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The Bureau of Labor Statistics said that manufacturing job openings increased to an eight-year high in July. The Job Openings and Labor Turnover Survey (JOLTS) said that job postings in the sector rose from 310,000 in June to 342,000 in July, its quickest pace since July 2007. This figure has trended higher over the past year, up from 286,000 in July 2014. This should bode well for stronger hiring activity moving forward. The largest increase in July came from nondurable goods firms, up from 120,000 to 147,000, as this figure had pulled back significantly in June. Job openings for durable goods firms was also higher for the month, up from 190,000 to 195,000. Read More

JOLTS: Manufacturing Job Openings Pulled Back Somewhat in June, but Remained Encouraging

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The Bureau of Labor Statistics said that manufacturing job openings pulled back somewhat in June. The Job Openings and Labor Turnover Survey (JOLTS) said that job postings in the sector declined from 333,000 in May to 308,000 in June. The May pace had been the highest since July 2007 (even as it was revised down from the original estimate of 347,000). Despite the easing, this continues an upward trend for openings for manufacturers, with an average of 326,000 through the first six months of 2015, up from an average of 290,000 for all of 2014. More importantly, the increased rate of job openings should bode well for stronger hiring activity moving forward. Read More

JOLTS: Manufacturing Job Openings at their Highest Levels in Nearly 8 Years

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The Bureau of Labor Statistics said that manufacturing job openings neared an 8-year high in May. The Job Openings and Labor Turnover Survey (JOLTS) release noted that job posting in the sector rose from 335,000 in April to 347,000, the highest level since July 2007. This continues an upward trend for openings among manufacturers, with an average of 332,000 through the first five months of 2015, up from an average of 290,000 for all of 2014. More importantly, it could indicate stronger hiring activity moving forward, which has been quite weak so far this year, mirroring softer economic data in general. Read More

JOLTS: Manufacturing Net Hiring Was Negative for the Third Consecutive Month

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The Bureau of Labor Statistics said that net hiring in the manufacturing sector was negative for the third consecutive month. The Job Openings and Labor Turnover Survey (JOLTS) release continued to show softer-than-desired employment activity for the manufacturing sector in April, mirroring headwinds seen in other economic indicators. Manufacturers hired 256,000 workers in April, down slightly from 257,000 in March. At the same time, total separations – including layoffs, quits and retirements – were down from 264,000 to 259,000. As such, net hiring (or hires minus separations) was -3,000 in April, or somewhat better than the -7,000 observed in March. Hopefully, we will see a rebound in net employment growth in the coming months. Read More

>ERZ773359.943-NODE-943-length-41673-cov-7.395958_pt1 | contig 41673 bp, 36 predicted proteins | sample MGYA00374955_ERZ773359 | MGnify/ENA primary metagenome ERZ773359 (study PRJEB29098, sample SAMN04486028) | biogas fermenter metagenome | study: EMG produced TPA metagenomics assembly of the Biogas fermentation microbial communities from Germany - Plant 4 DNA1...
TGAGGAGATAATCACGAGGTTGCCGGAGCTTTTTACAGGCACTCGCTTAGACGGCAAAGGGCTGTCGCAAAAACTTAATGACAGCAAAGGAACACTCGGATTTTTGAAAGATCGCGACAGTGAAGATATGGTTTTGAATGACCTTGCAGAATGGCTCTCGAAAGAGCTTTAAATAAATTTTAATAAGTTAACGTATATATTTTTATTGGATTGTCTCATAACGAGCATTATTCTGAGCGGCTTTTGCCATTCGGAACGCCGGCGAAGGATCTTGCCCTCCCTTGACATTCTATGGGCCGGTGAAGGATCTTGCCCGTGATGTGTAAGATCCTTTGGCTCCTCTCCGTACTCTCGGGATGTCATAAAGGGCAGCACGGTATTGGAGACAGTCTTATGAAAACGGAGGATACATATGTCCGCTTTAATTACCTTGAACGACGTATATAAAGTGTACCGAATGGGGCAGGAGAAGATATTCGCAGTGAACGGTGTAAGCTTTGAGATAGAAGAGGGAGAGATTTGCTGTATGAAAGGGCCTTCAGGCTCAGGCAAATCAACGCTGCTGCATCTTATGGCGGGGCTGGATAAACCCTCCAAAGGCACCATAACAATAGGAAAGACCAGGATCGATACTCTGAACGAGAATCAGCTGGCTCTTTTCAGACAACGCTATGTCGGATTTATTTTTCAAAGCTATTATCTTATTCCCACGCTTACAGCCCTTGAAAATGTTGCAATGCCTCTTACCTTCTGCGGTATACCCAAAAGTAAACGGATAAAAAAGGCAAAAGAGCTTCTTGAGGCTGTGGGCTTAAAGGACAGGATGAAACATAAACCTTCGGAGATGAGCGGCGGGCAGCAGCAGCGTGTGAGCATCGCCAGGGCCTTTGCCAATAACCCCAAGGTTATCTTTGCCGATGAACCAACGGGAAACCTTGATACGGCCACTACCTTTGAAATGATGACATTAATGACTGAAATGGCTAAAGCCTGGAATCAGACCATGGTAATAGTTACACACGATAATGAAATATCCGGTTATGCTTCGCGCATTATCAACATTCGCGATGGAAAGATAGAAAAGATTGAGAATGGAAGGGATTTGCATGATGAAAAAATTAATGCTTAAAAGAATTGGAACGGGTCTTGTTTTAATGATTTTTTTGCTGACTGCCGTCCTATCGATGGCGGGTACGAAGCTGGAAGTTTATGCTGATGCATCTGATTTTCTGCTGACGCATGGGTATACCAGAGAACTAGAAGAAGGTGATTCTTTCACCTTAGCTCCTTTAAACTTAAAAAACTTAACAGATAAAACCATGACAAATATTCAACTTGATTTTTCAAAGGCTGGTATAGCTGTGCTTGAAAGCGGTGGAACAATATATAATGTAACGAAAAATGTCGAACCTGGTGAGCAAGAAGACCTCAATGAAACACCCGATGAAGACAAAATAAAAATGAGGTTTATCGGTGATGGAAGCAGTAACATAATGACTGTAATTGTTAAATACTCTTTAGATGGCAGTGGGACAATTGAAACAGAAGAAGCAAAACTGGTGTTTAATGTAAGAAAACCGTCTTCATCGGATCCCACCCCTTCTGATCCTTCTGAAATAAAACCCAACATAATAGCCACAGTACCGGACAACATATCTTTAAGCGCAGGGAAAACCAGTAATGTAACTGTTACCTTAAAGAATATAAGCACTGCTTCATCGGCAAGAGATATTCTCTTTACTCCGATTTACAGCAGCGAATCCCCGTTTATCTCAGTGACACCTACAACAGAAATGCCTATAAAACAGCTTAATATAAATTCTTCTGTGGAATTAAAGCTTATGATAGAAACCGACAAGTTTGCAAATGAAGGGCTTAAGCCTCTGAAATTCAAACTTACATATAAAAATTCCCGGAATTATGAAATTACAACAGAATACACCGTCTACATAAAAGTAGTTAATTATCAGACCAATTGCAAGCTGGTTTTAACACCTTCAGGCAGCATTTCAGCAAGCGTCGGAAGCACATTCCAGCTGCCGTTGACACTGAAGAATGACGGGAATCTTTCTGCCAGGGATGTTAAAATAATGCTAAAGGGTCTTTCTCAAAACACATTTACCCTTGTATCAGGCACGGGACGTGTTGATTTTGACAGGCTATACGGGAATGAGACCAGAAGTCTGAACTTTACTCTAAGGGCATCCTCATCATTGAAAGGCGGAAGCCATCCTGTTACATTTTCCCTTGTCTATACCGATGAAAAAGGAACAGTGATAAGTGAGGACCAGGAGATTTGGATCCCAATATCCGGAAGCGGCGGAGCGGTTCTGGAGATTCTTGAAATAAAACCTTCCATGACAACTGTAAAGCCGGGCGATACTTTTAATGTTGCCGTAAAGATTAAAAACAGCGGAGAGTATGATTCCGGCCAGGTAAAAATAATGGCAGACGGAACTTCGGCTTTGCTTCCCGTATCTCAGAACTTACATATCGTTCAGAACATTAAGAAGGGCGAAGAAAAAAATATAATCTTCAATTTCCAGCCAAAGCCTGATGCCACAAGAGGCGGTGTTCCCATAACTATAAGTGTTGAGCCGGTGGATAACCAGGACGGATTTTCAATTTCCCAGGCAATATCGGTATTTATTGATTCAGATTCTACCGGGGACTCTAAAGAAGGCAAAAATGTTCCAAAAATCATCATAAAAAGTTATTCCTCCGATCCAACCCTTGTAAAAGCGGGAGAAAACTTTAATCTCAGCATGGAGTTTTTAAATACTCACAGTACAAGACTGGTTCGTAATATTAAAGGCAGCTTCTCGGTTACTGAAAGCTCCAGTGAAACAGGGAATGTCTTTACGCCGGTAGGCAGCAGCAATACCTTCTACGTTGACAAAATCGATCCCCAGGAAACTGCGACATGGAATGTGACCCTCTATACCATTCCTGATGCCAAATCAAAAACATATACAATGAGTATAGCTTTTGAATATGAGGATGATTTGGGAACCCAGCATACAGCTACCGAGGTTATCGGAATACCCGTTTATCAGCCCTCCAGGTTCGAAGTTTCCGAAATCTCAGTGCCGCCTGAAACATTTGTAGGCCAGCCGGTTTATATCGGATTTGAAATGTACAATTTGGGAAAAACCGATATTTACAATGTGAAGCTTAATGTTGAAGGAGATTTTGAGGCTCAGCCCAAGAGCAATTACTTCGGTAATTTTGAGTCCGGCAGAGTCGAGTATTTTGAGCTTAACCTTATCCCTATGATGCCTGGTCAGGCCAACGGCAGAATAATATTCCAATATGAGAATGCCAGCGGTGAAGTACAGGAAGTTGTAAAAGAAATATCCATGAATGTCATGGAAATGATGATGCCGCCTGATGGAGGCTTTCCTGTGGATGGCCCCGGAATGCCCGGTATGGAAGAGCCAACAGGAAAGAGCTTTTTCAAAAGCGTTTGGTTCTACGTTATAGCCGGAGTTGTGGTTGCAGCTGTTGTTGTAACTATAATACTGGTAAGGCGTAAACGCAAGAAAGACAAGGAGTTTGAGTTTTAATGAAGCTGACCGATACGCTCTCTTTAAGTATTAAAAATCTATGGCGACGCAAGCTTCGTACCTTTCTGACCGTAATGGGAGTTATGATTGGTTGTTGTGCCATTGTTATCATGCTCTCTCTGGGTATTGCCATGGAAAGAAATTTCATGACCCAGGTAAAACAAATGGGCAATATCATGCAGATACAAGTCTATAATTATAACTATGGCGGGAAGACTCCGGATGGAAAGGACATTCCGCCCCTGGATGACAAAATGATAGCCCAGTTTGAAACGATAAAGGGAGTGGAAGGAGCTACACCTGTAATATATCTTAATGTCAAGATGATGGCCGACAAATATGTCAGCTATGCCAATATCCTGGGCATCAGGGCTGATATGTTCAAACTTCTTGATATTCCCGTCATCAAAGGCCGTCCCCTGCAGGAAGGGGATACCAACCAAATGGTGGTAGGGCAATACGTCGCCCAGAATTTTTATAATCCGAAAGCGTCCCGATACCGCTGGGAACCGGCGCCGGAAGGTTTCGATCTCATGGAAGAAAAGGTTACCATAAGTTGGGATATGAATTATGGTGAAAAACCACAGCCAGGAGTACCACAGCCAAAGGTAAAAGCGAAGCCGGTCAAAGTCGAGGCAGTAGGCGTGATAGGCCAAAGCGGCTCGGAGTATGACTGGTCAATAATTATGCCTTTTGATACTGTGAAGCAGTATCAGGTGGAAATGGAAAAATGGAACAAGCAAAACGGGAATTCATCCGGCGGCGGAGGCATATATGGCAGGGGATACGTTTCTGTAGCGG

JOLTS: Manufacturing Net Hiring Was Negative in Both February and March

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The Bureau of Labor Statistics said that net hiring in the manufacturing sector was negative in both February and March, according to the latest Job Openings and Labor Turnover Survey (JOLTS) release. This was the first declines in net hiring for the sector in nearly two years, a reflection of the recent headwinds seen in the economy so far this year.

Manufacturers hired 254,000 workers in April, down from 259,000 in March. At the same time, total separations – including layoffs, quits and retirements – were unchanged at 264,000. Therefore, net hiring (or hires minus separations) declined from -5,000 to -10,000. This represents a deterioration from the more-robust pace of net hiring growth seen in the second half of 2014, which averaged nearly 25,000 per month. Hopefully, we will see a rebound in net employment growth in the coming months. Read More

Manufacturing Job Openings Rebounded in January

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The Bureau of Labor Statistics said that manufacturing job openings rebounded in January after easing slightly in December. The number of job postings in the sector rose from 310,000 in December to 330,000 in January, which was just barely lower than the 332,000 seen in November. November’s pace had been the fastest since August 2007, and the number of openings have risen steadily on a year-over-year pace, up from 263,000 in January 2014. In this latest report, both durable (up from 195,000 to 202,000) and nondurable (up from 115,000 to 127,000) goods industries reported more openings for the month. Read More

Manufacturing Job Openings Eased Slightly in December, but with Positive Longer-Term Trend

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The Bureau of Labor Statistics said that the number of manufacturing job openings decreased slightly, down from 325,000 in November to 306,000 in December. While job postings pulled back a little, the longer-term trend remains positive. November’s pace had been the fastest since August 2007, and the number of openings have risen steadily on a year-over-year pace, up from 259,000 in January 2014. Still, the data were a bit softer in December, with both durable (down from 203,000 to 196,000) and nondurable (down from 122,000 to 110,000) goods industries reporting fewer openings for the month. Read More